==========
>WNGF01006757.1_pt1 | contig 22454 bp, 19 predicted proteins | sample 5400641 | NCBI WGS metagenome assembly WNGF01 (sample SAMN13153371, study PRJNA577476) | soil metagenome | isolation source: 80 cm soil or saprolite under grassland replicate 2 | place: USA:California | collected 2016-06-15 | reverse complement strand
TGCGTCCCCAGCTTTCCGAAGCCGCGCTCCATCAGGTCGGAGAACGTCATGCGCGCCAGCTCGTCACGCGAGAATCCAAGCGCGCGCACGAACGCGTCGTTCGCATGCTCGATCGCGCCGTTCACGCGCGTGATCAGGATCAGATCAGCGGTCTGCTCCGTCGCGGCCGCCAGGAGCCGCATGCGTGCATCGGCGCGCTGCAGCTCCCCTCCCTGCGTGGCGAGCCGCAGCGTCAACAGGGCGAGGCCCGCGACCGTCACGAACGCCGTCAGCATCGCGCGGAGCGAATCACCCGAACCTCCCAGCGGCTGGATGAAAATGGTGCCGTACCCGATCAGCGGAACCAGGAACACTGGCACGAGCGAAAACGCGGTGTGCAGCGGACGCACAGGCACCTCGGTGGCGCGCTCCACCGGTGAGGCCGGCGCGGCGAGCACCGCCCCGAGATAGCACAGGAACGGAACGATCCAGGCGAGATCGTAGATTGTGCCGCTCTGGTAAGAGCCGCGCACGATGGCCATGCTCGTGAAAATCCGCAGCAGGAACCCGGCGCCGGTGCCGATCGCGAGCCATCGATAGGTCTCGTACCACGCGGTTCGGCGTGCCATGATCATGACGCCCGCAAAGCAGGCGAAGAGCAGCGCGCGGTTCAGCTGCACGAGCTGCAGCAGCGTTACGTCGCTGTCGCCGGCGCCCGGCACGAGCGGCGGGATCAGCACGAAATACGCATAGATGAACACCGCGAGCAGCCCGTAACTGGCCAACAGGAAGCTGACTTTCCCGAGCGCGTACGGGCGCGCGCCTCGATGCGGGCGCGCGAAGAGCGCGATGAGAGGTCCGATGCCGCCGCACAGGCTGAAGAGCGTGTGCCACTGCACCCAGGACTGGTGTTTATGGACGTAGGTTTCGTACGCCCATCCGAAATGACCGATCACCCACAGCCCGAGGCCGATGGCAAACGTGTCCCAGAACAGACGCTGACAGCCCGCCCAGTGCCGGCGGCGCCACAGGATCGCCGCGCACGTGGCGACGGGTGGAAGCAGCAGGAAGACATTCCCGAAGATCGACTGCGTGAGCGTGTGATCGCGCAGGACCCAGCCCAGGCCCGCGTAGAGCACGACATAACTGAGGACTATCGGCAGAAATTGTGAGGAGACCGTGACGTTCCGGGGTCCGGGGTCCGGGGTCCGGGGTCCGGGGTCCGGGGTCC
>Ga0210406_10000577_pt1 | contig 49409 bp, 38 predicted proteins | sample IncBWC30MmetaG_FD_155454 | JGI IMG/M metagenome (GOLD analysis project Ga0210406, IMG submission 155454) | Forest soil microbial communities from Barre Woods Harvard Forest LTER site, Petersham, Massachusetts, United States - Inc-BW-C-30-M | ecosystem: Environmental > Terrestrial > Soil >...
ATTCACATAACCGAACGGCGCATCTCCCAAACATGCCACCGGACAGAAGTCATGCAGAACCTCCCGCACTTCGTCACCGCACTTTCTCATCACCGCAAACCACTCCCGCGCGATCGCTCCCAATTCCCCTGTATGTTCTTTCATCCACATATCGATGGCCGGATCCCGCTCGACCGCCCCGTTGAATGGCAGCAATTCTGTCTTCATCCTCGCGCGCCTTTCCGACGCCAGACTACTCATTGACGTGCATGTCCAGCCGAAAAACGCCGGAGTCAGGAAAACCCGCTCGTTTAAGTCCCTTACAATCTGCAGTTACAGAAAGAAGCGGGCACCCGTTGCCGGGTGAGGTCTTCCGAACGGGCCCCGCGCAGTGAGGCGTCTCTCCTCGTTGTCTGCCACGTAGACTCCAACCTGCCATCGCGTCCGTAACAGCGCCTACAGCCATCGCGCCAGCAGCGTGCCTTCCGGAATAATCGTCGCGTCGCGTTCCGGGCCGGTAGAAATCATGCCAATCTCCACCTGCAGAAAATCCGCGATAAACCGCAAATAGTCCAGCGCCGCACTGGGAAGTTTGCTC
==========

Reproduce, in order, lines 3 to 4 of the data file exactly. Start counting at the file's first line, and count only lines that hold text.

>Ga0210406_10000577_pt1 | contig 49409 bp, 38 predicted proteins | sample IncBWC30MmetaG_FD_155454 | JGI IMG/M metagenome (GOLD analysis project Ga0210406, IMG submission 155454) | Forest soil microbial communities from Barre Woods Harvard Forest LTER site, Petersham, Massachusetts, United States - Inc-BW-C-30-M | ecosystem: Environmental > Terrestrial > Soil >...
ATTCACATAACCGAACGGCGCATCTCCCAAACATGCCACCGGACAGAAGTCATGCAGAACCTCCCGCACTTCGTCACCGCACTTTCTCATCACCGCAAACCACTCCCGCGCGATCGCTCCCAATTCCCCTGTATGTTCTTTCATCCACATATCGATGGCCGGATCCCGCTCGACCGCCCCGTTGAATGGCAGCAATTCTGTCTTCATCCTCGCGCGCCTTTCCGACGCCAGACTACTCATTGACGTGCATGTCCAGCCGAAAAACGCCGGAGTCAGGAAAACCCGCTCGTTTAAGTCCCTTACAATCTGCAGTTACAGAAAGAAGCGGGCACCCGTTGCCGGGTGAGGTCTTCCGAACGGGCCCCGCGCAGTGAGGCGTCTCTCCTCGTTGTCTGCCACGTAGACTCCAACCTGCCATCGCGTCCGTAACAGCGCCTACAGCCATCGCGCCAGCAGCGTGCCTTCCGGAATAATCGTCGCGTCGCGTTCCGGGCCGGTAGAAATCATGCCAATCTCCACCTGCAGAAAATCCGCGATAAACCGCAAATAGTCCAGCGCCGCACTGGGAAGTTTGCTC